the first time i remember traveling with my family--in a plane instead of a car--i was nine years old and we were going to disneyworld. i still have the journal i kept during the trip, a substitute of sorts for the week of school i'd miss. i imagined myself a southern belle under the willows of cypress gardens, and i remember searching for herb at the burger king on cocoa beach. epcot got me hooked in a way that disneyworld couldn't, reeling me in to other worlds that made the long lines worth the wait. i loved that vacation, and i wouldn't have changed a thing, though the airplane rides never equaled our road trips.
looking out those minivan windows, i imagined myself running at the very same speed, through the grass or the trees that i saw as we passed. sometimes i'd tell myself that the wind waving branches was meant for us alone, like a wish for godspeed that i couldn't hear, but knew. i'd often fall asleep, the delicious deep kind that only an engine in motion can give. and tim and i would have sibling spats, a rite of passage not possible on a plane.
patricio and i are flying tomorrow--our second trip together in the hands of airline pilots. it's so much quicker by air than by land, and yet another little chance for patricio to try slaying the fear-of-heights dragon that's been pestering him for years. we won't be vacationing in florida this time, but in some places most familiar to me when i had just turned nine. we'll be flying toward my family, some good friends, and a wonderful wedding; toward adventures in making pottery and my parents' brand new garden.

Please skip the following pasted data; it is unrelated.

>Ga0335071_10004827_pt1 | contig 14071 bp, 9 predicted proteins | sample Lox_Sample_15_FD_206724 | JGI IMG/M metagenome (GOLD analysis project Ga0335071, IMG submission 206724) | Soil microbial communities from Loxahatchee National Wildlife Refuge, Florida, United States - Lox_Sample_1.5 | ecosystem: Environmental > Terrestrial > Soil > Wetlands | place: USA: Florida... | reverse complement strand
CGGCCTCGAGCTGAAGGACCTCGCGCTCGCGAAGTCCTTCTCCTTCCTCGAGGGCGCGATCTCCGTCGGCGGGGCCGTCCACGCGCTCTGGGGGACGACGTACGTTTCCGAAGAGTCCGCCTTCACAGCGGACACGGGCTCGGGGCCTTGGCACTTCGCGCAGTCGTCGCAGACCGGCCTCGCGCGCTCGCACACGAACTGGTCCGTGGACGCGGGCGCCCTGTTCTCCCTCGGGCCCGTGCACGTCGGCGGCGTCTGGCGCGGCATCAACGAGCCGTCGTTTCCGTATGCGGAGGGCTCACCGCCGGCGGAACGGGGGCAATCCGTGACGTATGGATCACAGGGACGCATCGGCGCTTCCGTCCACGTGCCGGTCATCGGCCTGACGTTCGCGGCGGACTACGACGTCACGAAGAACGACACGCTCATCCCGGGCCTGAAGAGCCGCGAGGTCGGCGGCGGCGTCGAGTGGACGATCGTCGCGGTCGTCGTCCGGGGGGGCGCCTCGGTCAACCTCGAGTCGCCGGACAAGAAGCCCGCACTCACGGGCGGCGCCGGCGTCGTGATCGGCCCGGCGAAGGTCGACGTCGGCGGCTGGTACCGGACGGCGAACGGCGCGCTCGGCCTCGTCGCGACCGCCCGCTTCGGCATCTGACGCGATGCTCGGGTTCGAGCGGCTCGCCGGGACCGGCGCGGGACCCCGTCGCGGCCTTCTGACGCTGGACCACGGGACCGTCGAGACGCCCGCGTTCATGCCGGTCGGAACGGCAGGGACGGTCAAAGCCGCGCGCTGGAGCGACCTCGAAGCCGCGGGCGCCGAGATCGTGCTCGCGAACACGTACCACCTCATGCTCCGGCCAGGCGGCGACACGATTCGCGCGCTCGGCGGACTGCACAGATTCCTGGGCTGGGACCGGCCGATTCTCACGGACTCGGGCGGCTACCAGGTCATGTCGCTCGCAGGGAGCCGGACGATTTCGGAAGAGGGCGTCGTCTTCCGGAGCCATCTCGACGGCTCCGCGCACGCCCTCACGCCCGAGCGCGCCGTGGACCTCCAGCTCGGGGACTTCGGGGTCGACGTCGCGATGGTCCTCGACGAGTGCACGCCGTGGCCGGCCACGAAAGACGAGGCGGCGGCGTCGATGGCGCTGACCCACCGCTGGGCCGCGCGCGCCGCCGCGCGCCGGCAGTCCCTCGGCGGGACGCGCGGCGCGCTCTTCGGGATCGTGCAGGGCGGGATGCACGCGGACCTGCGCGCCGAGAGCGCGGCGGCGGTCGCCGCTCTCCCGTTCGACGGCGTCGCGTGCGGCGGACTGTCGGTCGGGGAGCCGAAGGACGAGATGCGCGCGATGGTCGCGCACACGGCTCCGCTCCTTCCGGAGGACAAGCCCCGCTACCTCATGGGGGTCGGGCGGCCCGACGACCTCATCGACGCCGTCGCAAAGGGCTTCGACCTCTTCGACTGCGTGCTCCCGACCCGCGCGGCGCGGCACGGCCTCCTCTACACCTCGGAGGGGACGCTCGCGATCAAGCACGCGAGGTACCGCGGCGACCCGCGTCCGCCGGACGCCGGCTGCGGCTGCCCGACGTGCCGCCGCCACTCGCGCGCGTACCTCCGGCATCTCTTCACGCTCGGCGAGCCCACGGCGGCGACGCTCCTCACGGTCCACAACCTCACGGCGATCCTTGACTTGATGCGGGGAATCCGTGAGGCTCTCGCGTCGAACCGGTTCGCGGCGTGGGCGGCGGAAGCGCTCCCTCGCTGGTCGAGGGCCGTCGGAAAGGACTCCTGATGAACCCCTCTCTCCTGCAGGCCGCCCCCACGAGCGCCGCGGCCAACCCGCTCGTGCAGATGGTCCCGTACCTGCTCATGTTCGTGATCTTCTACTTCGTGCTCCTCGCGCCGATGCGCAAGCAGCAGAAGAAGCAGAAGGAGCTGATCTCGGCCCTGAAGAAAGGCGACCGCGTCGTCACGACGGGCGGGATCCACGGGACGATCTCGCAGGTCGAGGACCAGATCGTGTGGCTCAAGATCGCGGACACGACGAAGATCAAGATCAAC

i love this trip already, and would only change one thing: moving mexico's election date to the day after we return. but among the things we'll miss on this trip as we fly instead of drive, one unforgettable highway sight stands out above the rest. they're the chassis drivers--if that's what they're really called--and they have road-warriored their way into my personal road trip folklore.
transporting legions of semi-truck chassis, these interstate stuntmen do a lot to earn their pay. attaching a wooden box to the chassis's steering end, they perch themselves on top, cover their heads with ski caps and goggles, and drive that open-air chassis down mexico's long highways. i'd never seen anything like it until we road-tripped last november: a mixed-breed crossing of motorcyclist, guerrilla fighter, and a daredevil delivery man.
it isn't spanish moss romantic like the grounds of cypress gardens. nor is it as spectacular as the elk at vermejo park ranch. but it was something that reminded me of how fun a vacation can be. now we get to be on one for two and a half weeks. and so will this blog, until the 10th of july.